Journey to the last ocean
It’s December 2011. I board the motor yacht Steve Irwin, the flagship vessel of Sea Shepherd Global’s fleet of three ships. Sea Shepherd is a global marine conservation organization and this is their eighth—and my first—expedition against Japanese whaling in the Southern Ocean, the ring of water that circles the continent of Antarctica. I’m surrounded by a group of 40 people, some new, some veteran, racing to prepare the ship in Albany, Western Australia. I am excited, but I also feel a nervous tingle at the base of my spine every time I think of the scale of the voyage I am about to undertake; one that will take me to the lonely continent of ice, through storms and bad weather, on a ship that’s over 30 years old and crewed mainly by volunteers, to confront an opponent that is intent on destruction and bloodshed. I’ve been a navigator for a decade on merchant ships and I want to repurpose my skill set; a change in direction that will hopefully allow me to give back to the oceans. That wish has landed me the role of “first mate”, or lead navigator, aboard the Steve Irwin, and on a mission to protect migrating whales in Antartic waters.
In 1986, a moratorium on commercial whaling was put in place by the International Whaling Commission, a global body charged with the conservation of whales and the management of whaling, in a bid to safeguard the severely diminished whale populations of the southern hemisphere. In 1994, to afford greater protection, the waters south of 60 degrees south latitude, where all land ends and the oceans are empty but for the presence of migrating whales and the resident marine life of the Antarctic, were declared a whale sanctuary. Citing the massacre of these oceanic giants over the last century, with reports estimating that close to 1.3 million whales had been killed by industrial whaling operations, the Southern Ocean Whale Sanctuary was intended as a safe haven. However, between 1994 and 2005, when Sea Shepherd first went down to the Antarctic waters, Japan’s pelagic whaling fleet had already massacred over 14,000 whales. Sea Shepherd’s goal was twofold: to intervene and put an end to the slaughter by employing the direct-action tactics the group is known for, and to document and raise the profile of the issue in the consciousness of the general public.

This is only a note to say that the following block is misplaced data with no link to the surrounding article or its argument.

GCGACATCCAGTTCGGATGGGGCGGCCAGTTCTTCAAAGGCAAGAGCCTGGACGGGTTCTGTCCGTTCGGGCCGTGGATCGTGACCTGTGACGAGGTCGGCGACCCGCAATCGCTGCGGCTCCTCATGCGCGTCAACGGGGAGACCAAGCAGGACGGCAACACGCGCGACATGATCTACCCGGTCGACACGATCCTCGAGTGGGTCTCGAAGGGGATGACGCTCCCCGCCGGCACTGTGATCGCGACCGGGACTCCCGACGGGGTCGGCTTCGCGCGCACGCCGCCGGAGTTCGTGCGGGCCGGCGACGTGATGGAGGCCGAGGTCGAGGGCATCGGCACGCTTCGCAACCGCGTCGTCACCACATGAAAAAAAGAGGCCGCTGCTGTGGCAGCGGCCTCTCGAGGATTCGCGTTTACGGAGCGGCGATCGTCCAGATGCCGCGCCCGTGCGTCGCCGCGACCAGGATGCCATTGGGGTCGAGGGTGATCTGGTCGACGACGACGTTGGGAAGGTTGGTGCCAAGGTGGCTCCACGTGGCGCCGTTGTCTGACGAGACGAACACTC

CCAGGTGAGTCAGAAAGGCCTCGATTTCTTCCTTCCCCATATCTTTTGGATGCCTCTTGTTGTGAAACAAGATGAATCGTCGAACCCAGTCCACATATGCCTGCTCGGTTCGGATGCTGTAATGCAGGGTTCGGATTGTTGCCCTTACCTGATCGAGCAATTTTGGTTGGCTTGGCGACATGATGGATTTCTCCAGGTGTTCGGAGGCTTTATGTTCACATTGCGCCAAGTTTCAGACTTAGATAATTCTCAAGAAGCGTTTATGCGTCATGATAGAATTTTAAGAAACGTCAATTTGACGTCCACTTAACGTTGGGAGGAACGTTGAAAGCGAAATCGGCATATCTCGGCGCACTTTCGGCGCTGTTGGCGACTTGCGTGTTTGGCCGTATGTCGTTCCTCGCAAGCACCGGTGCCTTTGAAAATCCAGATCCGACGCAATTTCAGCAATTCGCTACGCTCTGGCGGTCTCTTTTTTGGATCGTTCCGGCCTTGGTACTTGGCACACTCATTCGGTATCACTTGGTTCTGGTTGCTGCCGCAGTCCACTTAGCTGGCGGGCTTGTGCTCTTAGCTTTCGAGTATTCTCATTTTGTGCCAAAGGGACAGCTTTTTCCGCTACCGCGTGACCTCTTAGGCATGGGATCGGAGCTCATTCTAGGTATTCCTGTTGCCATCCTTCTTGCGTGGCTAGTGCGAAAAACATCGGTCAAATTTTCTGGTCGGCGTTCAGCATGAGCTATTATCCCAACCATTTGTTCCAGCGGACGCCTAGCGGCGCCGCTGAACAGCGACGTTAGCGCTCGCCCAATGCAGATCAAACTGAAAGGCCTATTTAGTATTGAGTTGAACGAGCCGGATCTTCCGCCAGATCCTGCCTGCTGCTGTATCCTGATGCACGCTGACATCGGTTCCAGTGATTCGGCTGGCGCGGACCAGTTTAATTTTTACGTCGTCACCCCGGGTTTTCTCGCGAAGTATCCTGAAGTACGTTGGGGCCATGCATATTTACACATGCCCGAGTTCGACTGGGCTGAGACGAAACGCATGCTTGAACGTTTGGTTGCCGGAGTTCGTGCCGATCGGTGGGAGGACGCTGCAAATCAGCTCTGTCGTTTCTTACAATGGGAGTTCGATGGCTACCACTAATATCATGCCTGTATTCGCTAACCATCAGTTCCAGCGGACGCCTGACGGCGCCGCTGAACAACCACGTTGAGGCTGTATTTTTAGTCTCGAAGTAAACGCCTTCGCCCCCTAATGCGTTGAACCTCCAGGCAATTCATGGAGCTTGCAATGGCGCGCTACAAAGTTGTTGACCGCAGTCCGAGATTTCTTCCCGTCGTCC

A few weeks later, I’m on the bridge, watching the bow of the Steve Irwin crashing through the swells. My course: 180 degrees south. With each passing mile, the waves lift the bow of the ship with ease and send it crashing down with such force as to cancel the earth’s gravitational pull and make the crew in the forward cabins levitate momentarily. I’ve seen my fair share of storms over the last decade that I’ve spent on the oceans as a navigator, but this is the next level. The trading routes in the higher latitudes of the northern hemisphere are generally restricted only to the summer months, while in the south all trade routes stop at latitude 54 degrees south, the latitude of Ushuaia, the world’s southernmost city. That’s because even in the austral summer, eastward-travelling, spiralling low-pressures can whip up giant seas and gale force winds in this band of latitudes, earning them the menacing monikers of “Furious 50s” and “Screaming 60s”. We seek refuge behind the sub-Antarctic islands of Macquarie and Auckland Islands, dart between successive low-pressure systems and finally cross into the waters of the Southern Ocean. As the stormy seas quell and the fog of the convergence zone—the place where the warm air of the tropics mixes with cold air from the poles—lifts, Antarctica, the continent of ice, with its endless days and incredibly diverse marine life, opens up.The Steve Irwin is looking for a way to get into the Ross Sea. Often referred to as the Last Ocean, the Ross Sea is the healthiest, most pristine marine ecosystem on the planet, home to an incredibly rich and diverse species of wildlife, many found nowhere else on the planet. From the ice charts, it is clear that the mouth of the Ross Sea is still closed. Between the Steve Irwin and the whales to our south is a 300km-wide drift-ice barrier. In the ice field, the ice floes stand up to 2m high and 10m deep, a formidable hurdle in our progress. We decide to push through. It takes the ship three days to weave through the thick ice as it shudders and the hull creaks under the crushing pressure. The crew, driven to the very edge with anxiety, crowds on the bridge, watching the endless white all around them. Just then, the water is broken by the ripples from surfacing fin whales on our starboard side even as, on our port side, emperor penguins emerge from their deep dives and land floppily on their bellies. In front of the ship, a leopard seal stretches lazily on an ice floe; Adélie penguins squawk and awkwardly dart to the edge of the ice; and a southern giant petrel banks to the left and crosses over the ship’s helicopter deck.